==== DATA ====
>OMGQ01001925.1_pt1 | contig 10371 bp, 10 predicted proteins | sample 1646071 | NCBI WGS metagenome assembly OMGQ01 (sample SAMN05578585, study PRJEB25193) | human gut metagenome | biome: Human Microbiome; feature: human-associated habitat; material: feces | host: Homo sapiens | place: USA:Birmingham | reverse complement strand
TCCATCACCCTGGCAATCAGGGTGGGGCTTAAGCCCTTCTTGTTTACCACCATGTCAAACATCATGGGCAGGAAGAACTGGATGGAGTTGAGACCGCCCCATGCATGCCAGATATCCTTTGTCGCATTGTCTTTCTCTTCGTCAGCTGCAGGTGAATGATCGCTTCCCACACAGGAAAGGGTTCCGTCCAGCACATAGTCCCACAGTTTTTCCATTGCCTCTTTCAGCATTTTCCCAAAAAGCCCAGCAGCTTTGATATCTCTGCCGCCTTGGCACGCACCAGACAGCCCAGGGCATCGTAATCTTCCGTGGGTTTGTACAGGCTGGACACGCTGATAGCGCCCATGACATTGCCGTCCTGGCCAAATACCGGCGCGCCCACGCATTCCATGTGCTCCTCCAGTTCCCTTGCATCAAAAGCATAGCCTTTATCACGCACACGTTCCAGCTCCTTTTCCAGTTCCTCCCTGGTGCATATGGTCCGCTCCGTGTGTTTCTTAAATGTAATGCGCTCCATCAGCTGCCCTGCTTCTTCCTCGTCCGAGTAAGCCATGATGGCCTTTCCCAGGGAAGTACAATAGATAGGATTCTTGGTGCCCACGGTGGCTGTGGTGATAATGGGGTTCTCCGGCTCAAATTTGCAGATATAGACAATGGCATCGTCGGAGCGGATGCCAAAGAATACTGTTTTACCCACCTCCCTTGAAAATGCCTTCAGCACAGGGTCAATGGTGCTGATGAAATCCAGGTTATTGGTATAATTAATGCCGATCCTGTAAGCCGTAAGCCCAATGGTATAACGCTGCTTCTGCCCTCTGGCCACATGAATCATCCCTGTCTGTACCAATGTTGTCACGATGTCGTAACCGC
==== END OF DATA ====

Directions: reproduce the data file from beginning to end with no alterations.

>OMGQ01001925.1_pt1 | contig 10371 bp, 10 predicted proteins | sample 1646071 | NCBI WGS metagenome assembly OMGQ01 (sample SAMN05578585, study PRJEB25193) | human gut metagenome | biome: Human Microbiome; feature: human-associated habitat; material: feces | host: Homo sapiens | place: USA:Birmingham | reverse complement strand
TCCATCACCCTGGCAATCAGGGTGGGGCTTAAGCCCTTCTTGTTTACCACCATGTCAAACATCATGGGCAGGAAGAACTGGATGGAGTTGAGACCGCCCCATGCATGCCAGATATCCTTTGTCGCATTGTCTTTCTCTTCGTCAGCTGCAGGTGAATGATCGCTTCCCACACAGGAAAGGGTTCCGTCCAGCACATAGTCCCACAGTTTTTCCATTGCCTCTTTCAGCATTTTCCCAAAAAGCCCAGCAGCTTTGATATCTCTGCCGCCTTGGCACGCACCAGACAGCCCAGGGCATCGTAATCTTCCGTGGGTTTGTACAGGCTGGACACGCTGATAGCGCCCATGACATTGCCGTCCTGGCCAAATACCGGCGCGCCCACGCATTCCATGTGCTCCTCCAGTTCCCTTGCATCAAAAGCATAGCCTTTATCACGCACACGTTCCAGCTCCTTTTCCAGTTCCTCCCTGGTGCATATGGTCCGCTCCGTGTGTTTCTTAAATGTAATGCGCTCCATCAGCTGCCCTGCTTCTTCCTCGTCCGAGTAAGCCATGATGGCCTTTCCCAGGGAAGTACAATAGATAGGATTCTTGGTGCCCACGGTGGCTGTGGTGATAATGGGGTTCTCCGGCTCAAATTTGCAGATATAGACAATGGCATCGTCGGAGCGGATGCCAAAGAATACTGTTTTACCCACCTCCCTTGAAAATGCCTTCAGCACAGGGTCAATGGTGCTGATGAAATCCAGGTTATTGGTATAATTAATGCCGATCCTGTAAGCCGTAAGCCCAATGGTATAACGCTGCTTCTGCCCTCTGGCCACATGAATCATCCCTGTCTGTACCAATGTTGTCACGATGTCGTAACCGC